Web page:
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Review on the Stanford online course “Writing in the Sciences”

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How do you define a good writer? Is he/she someone particularly gifted? An artist who has a flair for prose or poetry? Well… it could help, but honestly, most scientists are no Shakespeares and yet the profession demands a certain talent to communicate one’s science in a clear, concise and interesting manner.

I recommend the “Writing in the Sciences” course, available on Stanford Lagunita, to any scientist looking to improve their scientific writing abilities. It is a free, self-paced online course conducted by Dr. Kristin Sainani, who is an associate professor at Stanford University as well as a science writer for both specialized and non-specialized audiences.

In this course, she covers the basic principles of good and effective writing with few simple rules of styles mostly based on logic. We are often tempted to write in an “academic style” because of our background or education. But this can often be hard to read and comprehend for the layman. It often results in monotonous text owing to a boring tone and complex language intended for a well-informed audience. However, science should be easy and enjoyable to read. This course teaches you how to quit bad writing habits to effectively  communicate complex ideas without excessive use of scientific jargon. For example, the use of the active voice is more apt compared to the passive voice. The choice of strong verbs or nouns and the removal of unnecessary words/phrases confer some strength to the text. Dr. Sainani shares many tricks to cut the clutter, grammar tips, and punctuation rules.

She also explains the three phases of the writing process: pre-writing, writing the first draft and the revision. This is the key to writing faster, in an organized fashion, with less anxiety. First, you need to prioritize the collection and organization of the information that you want to communicate.  Next, you will learn that you shouldn’t be a perfectionist at the beginning. You should begin by writing some sentences in a logical order for the first draft. It’s the revision that brings the finesse, with the verb checks, rephrasing, cutting the clutter and refining the text.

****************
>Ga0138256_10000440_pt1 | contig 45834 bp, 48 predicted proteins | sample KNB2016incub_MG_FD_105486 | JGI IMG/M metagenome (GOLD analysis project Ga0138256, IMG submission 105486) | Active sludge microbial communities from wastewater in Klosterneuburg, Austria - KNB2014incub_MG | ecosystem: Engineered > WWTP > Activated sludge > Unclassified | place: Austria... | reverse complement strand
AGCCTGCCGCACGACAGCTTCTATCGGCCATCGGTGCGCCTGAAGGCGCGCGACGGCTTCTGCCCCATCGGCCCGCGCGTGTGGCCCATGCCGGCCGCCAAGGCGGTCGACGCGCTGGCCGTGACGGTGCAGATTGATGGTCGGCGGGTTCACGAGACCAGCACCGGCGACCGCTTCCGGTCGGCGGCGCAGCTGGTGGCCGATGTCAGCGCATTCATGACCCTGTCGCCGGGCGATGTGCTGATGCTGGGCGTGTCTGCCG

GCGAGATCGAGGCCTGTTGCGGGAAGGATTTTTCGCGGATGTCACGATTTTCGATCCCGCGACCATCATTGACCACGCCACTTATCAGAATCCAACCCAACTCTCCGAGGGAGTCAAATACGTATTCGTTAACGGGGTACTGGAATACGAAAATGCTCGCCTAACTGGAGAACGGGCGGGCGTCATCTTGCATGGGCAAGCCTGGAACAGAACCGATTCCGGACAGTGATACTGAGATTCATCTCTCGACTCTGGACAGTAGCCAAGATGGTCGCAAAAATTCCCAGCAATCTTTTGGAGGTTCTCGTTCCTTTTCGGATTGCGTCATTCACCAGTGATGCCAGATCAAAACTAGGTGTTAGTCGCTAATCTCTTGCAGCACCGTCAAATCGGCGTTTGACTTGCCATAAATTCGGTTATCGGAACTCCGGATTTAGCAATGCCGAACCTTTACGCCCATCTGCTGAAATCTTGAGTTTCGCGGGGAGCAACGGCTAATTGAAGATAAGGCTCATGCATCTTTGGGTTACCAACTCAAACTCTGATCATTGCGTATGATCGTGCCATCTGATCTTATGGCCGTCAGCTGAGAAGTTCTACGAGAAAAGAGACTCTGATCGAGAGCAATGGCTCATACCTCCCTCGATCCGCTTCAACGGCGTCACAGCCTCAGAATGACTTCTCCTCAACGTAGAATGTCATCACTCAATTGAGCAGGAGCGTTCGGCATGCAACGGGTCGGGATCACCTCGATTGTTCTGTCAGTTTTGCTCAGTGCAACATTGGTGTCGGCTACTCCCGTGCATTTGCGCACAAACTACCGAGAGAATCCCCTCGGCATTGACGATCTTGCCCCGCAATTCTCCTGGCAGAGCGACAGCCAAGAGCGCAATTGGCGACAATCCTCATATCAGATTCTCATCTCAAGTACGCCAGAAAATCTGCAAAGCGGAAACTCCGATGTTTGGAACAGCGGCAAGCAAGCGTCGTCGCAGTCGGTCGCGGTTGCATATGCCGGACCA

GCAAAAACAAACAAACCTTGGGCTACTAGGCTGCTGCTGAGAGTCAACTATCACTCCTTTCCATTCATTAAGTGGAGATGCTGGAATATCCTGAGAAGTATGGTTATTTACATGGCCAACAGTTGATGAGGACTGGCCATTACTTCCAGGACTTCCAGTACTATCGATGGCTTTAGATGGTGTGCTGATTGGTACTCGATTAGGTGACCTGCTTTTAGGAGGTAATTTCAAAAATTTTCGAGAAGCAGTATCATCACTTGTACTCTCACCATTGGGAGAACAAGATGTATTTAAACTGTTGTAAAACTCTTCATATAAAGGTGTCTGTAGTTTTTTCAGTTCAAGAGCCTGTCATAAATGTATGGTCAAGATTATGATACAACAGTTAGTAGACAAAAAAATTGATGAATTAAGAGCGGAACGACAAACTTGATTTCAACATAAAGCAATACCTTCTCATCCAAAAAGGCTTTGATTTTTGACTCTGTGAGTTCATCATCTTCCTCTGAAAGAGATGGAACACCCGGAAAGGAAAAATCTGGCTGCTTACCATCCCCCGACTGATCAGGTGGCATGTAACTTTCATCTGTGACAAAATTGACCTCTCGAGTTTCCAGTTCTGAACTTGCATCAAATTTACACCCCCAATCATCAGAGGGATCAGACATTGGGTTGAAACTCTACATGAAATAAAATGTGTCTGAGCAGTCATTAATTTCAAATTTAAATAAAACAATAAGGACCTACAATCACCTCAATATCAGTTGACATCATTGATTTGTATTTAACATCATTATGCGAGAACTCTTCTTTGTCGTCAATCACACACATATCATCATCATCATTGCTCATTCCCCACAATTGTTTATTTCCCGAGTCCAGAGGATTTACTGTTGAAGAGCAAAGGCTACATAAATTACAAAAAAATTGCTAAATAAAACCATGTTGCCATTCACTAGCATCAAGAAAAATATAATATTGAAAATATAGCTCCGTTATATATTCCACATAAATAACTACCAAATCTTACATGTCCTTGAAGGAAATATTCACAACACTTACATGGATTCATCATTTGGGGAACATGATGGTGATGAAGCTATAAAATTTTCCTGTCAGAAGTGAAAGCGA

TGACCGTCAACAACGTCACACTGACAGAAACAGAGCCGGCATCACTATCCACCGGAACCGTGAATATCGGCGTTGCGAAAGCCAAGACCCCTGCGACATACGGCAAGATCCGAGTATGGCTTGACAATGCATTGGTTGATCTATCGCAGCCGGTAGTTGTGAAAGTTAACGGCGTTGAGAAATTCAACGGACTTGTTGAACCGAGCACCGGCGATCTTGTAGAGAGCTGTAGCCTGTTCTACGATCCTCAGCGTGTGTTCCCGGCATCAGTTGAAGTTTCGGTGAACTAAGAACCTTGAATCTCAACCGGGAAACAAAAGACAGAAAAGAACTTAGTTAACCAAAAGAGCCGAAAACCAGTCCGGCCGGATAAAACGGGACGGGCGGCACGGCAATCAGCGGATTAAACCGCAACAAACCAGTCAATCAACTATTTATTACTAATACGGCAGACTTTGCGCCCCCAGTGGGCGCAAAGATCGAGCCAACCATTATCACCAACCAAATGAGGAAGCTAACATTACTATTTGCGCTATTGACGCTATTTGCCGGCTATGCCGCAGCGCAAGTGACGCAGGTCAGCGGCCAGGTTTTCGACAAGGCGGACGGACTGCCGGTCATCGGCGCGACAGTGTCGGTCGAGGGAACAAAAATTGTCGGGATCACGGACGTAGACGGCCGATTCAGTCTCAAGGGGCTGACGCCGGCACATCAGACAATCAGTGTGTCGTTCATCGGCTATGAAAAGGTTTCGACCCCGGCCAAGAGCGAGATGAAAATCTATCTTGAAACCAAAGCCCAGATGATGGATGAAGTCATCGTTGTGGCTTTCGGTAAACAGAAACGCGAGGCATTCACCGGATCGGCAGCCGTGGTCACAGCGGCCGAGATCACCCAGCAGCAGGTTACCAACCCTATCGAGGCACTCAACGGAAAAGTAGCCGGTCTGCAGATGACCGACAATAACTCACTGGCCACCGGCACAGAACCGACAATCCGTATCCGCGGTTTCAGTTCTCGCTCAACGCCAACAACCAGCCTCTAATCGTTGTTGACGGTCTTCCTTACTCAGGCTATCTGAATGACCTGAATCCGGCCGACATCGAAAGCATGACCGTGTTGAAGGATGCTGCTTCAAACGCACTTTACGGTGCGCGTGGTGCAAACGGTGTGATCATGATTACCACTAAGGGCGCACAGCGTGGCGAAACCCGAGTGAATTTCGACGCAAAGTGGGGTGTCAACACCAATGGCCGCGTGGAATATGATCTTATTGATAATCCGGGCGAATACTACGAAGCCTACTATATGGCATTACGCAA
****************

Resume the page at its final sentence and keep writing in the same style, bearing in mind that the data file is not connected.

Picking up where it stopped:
The course also covers the writing of an original scientific manuscript. Dr. Sainani  recommends a specific order to write a paper and build a story. She compartmentalizes the information that should be found in the introduction, the figure legends, and the discussion. She shares some tips to take the reader step by step and to emphasize the study. There is also a part on the revision of a paper and how to do a peer review for a journal. Further, she talks about ethical issues in scientific publications, like plagiarism or conflicts of interest. At the end of the course, there is some advice on how to communicate with journalists and the lay public to accurately and effectively share your work.

During the course, there are some lecture quizzes, self review assignments and homework assignments to do if you want to get a certificate or statement of accomplishment. It is quite easy to navigate on the platform and to follow your progress. In summary, this course improves and simplifies communication in the sciences.

Link to the course:

Don’t hesitate to have a look at the other courses offered on Stanford Lagunita.


Written by Isabelle Arnoux; Edited by Radhika Menon. Featured Image: NGC/Design.

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